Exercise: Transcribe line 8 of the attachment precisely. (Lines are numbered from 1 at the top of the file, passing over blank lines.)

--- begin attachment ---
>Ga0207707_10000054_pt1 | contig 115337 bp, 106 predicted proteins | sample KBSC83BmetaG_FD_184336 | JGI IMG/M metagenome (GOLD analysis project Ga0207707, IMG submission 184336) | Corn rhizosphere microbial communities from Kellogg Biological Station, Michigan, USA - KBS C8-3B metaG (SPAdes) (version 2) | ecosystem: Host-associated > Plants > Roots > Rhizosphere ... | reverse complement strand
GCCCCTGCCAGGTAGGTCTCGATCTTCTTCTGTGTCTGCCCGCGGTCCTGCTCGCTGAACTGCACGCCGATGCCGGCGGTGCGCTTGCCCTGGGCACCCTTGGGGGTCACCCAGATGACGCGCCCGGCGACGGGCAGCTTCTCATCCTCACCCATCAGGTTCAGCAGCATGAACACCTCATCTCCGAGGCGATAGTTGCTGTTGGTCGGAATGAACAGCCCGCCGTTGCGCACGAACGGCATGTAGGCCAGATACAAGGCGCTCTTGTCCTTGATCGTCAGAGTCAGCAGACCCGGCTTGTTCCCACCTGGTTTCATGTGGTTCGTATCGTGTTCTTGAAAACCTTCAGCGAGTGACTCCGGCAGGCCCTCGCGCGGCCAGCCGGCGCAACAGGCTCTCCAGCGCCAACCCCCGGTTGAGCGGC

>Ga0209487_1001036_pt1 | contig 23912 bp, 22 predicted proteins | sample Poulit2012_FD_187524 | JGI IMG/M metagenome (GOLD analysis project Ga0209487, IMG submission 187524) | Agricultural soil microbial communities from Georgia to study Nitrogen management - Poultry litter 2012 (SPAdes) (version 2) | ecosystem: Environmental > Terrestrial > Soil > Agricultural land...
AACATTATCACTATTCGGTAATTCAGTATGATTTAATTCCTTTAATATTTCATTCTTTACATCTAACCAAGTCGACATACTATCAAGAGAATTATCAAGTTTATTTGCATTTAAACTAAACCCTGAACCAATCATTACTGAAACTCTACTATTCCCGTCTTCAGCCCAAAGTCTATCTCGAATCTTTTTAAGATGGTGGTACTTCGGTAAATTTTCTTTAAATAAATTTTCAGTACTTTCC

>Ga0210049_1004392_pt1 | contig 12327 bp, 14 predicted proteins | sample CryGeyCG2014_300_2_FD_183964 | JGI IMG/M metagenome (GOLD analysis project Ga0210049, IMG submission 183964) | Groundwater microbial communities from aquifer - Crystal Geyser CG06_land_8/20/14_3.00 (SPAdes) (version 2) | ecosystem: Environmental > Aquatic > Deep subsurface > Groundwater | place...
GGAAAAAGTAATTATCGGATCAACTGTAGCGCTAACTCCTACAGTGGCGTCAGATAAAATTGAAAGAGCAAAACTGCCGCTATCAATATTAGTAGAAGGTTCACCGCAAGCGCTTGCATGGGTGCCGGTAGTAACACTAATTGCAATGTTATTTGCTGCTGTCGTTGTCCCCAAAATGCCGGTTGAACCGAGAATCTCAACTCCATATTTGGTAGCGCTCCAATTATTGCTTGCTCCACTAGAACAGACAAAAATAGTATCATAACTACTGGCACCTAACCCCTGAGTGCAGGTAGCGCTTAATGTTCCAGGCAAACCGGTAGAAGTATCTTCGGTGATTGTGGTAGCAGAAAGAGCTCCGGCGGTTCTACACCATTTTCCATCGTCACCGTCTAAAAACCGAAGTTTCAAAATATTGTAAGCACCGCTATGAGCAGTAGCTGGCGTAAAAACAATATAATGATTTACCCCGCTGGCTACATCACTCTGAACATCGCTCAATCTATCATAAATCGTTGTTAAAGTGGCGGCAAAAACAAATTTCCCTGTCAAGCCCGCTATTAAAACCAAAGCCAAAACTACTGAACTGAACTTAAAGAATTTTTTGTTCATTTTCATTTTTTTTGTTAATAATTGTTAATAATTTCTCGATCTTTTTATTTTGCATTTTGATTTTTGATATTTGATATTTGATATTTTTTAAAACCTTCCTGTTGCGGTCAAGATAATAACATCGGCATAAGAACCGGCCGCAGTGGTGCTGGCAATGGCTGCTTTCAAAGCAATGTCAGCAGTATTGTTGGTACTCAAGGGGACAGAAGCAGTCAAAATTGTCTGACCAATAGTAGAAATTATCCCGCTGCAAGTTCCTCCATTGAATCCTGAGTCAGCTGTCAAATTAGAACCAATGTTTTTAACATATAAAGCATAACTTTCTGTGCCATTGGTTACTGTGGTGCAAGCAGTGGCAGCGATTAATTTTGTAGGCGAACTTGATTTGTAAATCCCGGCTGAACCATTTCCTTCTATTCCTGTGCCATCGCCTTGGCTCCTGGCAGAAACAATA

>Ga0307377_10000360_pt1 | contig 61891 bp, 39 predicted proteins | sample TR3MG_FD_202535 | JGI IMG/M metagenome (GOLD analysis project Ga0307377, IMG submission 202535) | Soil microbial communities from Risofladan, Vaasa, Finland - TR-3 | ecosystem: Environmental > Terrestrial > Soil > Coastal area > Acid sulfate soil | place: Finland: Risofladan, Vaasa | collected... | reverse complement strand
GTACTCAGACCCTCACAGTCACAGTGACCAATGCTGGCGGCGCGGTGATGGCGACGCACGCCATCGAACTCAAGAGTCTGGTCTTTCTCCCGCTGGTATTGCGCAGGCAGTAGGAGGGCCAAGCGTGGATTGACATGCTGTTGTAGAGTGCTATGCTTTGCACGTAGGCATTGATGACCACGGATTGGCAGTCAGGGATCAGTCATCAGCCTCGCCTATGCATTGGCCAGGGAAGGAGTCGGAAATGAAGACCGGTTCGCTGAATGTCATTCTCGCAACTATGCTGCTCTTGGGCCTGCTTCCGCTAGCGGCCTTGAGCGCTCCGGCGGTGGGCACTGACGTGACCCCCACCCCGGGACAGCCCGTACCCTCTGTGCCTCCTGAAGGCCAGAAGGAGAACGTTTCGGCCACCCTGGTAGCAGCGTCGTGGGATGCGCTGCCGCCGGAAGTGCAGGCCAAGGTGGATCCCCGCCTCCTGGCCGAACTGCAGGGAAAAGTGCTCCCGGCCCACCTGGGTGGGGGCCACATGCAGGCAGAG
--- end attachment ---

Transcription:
GTACTCAGACCCTCACAGTCACAGTGACCAATGCTGGCGGCGCGGTGATGGCGACGCACGCCATCGAACTCAAGAGTCTGGTCTTTCTCCCGCTGGTATTGCGCAGGCAGTAGGAGGGCCAAGCGTGGATTGACATGCTGTTGTAGAGTGCTATGCTTTGCACGTAGGCATTGATGACCACGGATTGGCAGTCAGGGATCAGTCATCAGCCTCGCCTATGCATTGGCCAGGGAAGGAGTCGGAAATGAAGACCGGTTCGCTGAATGTCATTCTCGCAACTATGCTGCTCTTGGGCCTGCTTCCGCTAGCGGCCTTGAGCGCTCCGGCGGTGGGCACTGACGTGACCCCCACCCCGGGACAGCCCGTACCCTCTGTGCCTCCTGAAGGCCAGAAGGAGAACGTTTCGGCCACCCTGGTAGCAGCGTCGTGGGATGCGCTGCCGCCGGAAGTGCAGGCCAAGGTGGATCCCCGCCTCCTGGCCGAACTGCAGGGAAAAGTGCTCCCGGCCCACCTGGGTGGGGGCCACATGCAGGCAGAG